Picking the Best Toothbrush for Braces

When you or your child is wearing braces, it takes added diligence to maintain good oral health. Finding the best toothbrush for braces is obviously ideal to keeping the teeth and gums healthy during treatment, and there are a few things you can look for when selecting a brush.

Whether your braces are metal or a clear plastic, brackets and wires can trap food particles much more easily, increasing your risk of bacteria buildup. The American Academy of Pediatric Dentists (AAPD) reports that about one in five children between six and 11 years old had tooth decay in their permanent teeth as of 2013. Needless to say, cavities are still a major concern, and wearing braces makes attention to oral care even more important.

Designed to Dislodge

Metal braces, still the most common type, consist of three parts, as detailed by the Nova Scotia Dental Association: brackets, bonding and archwire. Brackets attach to the tooth with a cohesive bonding material, while an archwire connects these brackets to one another so they can gradually move teeth into a straighter position. Keep in mind food can get caught between the archwire and individual brackets, so an effective toothbrush for braces should be able to dislodge this debris.

Small Brushing Head

According to the Academy of General Dentistry (AGD), there's no current scientific indicator that shows one toothbrush is best at getting rid of plaque. Rather, diligent brushing is what's most important whether or not you're undergoing orthodontia. In addition, choose a brush that fits your specific needs – in this case, getting into those hard-to-reach spots hidden by braces. The AGD recommends that your toothbrush head should be small for "easy access to all areas of the mouth, teeth and gums." With this in mind, regular use of your Colgate® 360°® Toothbrush can help you better clean the margins of your gumline where bacteria can build up.

Soft to Prevent Irritation

Braces can create discomfort all on their own, especially when they're first put on and after adjustments to items like the expander. So, limiting discomfort and irritation is just as important as proper brushing when deciding on a toothbrush for braces. And the best toothbrushes have certain things in common:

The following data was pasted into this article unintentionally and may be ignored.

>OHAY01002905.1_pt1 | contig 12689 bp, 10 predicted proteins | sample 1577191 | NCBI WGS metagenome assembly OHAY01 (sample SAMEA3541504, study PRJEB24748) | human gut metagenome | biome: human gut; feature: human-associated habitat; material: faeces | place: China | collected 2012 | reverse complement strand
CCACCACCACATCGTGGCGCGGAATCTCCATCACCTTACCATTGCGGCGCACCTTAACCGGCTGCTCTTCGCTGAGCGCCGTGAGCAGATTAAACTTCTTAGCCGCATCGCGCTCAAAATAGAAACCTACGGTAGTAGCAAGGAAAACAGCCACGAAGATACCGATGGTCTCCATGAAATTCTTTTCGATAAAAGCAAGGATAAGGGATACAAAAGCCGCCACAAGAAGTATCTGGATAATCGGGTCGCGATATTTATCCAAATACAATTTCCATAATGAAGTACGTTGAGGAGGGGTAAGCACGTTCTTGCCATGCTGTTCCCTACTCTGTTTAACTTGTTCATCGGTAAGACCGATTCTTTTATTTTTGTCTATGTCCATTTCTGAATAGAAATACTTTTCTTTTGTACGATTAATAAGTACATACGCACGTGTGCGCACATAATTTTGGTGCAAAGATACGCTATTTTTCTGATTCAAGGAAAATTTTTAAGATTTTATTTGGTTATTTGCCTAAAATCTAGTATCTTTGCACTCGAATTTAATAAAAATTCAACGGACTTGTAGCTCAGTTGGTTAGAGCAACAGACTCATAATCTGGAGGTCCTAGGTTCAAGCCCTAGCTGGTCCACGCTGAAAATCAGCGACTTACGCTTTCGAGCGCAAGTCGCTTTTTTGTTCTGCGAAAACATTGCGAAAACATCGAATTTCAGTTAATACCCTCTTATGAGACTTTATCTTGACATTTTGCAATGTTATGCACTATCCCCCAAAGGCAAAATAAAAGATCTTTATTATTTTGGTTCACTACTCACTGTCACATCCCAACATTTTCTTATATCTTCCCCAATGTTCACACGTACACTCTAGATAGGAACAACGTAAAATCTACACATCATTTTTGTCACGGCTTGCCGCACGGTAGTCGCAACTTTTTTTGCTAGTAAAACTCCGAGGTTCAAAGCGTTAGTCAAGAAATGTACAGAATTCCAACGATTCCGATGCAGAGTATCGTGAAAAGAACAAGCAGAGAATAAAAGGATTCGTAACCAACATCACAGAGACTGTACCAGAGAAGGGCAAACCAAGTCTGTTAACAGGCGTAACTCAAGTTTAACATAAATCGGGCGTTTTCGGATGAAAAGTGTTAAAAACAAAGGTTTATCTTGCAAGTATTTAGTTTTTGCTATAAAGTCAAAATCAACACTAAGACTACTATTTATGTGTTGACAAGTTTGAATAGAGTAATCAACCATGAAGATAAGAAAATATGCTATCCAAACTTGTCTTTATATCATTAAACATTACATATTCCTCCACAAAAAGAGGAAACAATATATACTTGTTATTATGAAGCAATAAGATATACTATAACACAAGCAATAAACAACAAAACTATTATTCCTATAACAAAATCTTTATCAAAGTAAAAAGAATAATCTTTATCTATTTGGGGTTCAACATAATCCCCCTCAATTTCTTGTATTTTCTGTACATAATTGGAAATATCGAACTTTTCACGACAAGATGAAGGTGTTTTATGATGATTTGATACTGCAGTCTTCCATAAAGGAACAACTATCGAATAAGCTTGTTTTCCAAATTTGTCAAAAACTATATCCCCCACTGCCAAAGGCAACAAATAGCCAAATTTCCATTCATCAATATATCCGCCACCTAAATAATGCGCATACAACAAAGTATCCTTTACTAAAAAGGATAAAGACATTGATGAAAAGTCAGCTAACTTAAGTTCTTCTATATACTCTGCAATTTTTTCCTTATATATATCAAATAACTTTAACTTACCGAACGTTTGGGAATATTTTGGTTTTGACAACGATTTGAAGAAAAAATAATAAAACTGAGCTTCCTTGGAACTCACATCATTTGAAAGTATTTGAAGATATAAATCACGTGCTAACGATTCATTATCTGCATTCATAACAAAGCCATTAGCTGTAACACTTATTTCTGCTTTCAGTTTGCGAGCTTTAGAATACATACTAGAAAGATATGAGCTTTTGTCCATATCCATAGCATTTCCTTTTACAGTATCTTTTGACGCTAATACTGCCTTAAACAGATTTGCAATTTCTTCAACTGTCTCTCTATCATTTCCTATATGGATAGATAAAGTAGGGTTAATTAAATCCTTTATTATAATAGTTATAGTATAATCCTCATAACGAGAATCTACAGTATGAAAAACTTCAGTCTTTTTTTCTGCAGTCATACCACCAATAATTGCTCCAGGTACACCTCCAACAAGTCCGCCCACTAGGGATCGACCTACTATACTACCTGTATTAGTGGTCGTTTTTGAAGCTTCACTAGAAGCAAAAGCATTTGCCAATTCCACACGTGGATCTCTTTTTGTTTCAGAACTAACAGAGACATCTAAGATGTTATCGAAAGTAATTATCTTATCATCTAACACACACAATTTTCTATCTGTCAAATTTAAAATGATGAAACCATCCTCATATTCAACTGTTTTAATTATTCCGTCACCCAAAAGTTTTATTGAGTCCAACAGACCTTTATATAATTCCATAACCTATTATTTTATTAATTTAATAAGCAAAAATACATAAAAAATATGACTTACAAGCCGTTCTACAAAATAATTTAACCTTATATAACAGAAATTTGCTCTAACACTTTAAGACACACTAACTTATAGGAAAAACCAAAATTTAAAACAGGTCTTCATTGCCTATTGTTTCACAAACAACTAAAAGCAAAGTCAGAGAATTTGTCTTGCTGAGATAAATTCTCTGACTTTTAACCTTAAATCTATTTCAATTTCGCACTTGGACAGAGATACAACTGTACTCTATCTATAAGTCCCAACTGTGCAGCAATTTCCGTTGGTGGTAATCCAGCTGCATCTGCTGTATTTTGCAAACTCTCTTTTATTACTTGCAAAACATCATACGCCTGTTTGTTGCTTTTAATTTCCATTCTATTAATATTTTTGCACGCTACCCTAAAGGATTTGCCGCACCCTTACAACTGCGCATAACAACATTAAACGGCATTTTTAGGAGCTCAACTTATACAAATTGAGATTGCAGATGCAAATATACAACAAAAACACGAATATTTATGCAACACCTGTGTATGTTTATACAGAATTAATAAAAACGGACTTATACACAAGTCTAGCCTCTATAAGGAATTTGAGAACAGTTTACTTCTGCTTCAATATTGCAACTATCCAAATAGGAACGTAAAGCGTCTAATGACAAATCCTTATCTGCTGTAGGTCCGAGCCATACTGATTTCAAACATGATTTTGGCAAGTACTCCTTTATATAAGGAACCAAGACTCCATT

• A brush with a wide handle. The right-sized handle can help you grasp the brush more firmly. If you're choosing a brush for your child, the AAPD suggests the handle should be somewhat larger to afford them more control over each brushing stroke.
  • Soft, nylon bristles. Hard-bristled brushes can wear down enamel and aggravate gums that may already be sore from a recent orthodontics adjustment. Soft-bristled brushes can clean just as effectively without doing this harm.
  • Round-ended bristles. The American Dental Hygienists' Association (ADHA) shows that bristles with a rounded end can better protect oral tissue – which includes all parts of your mouth – from damage.

For Younger Kids, Always Supervise

When you've found a brush with a soft, round-ended bristles and a good grip, you also want to make sure your child is using it correctly. For starters, supervise younger kids between the ages of seven and eight when brushing to make sure they're developing good brushing habits as they acclimate to their braces. Of course, it doesn't hurt to check on children a little older when they first start wearing braces and give them a thumbs-up that they've cleaned well and correctly.

If you or your child truly struggles to keep braces clean, using your Colgate® Ortho Toothbrush – twice daily for two minutes each time – can help you access the hard-to-reach areas. As for places like the back molars, daily flossing will still help to clear out debris hidden behind the archwire.

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Common Conditions During ADULTHOOD

As we get older, dental care for adults is crucial. Here are a few of the conditions to be aware of:

Gum disease – if your home care routine of brushing and flossing has slipped and you have skipped your regular dental cleanings, bacterial plaque and tartar can build up on your teeth. The plaque and tartar, if left untreated, may eventually cause irreparable damage to your jawbone and support structures, and could lead to tooth loss.

Oral cancer – according to the National Institute of Dental and Craniofacial Research, men over the age of 40 have the greatest risk for oral cancer. About approximately 43,000 people will be diagnosed with cancer of the mouth, tongue or throat area, and the ACS estimates that about 7,000 people will die from these cancers. The use of tobacco products and alcohol increases the risk of oral cancer. Most oral cancers are first diagnosed by the dentist during a routine checkup.

Dental fillings break down – fillings have a life expectancy of eight to 10 years. However, they can last 20 years or longer. When the fillings in your mouth start to break down, food and bacteria can get underneath them and can cause decay deep in the tooth.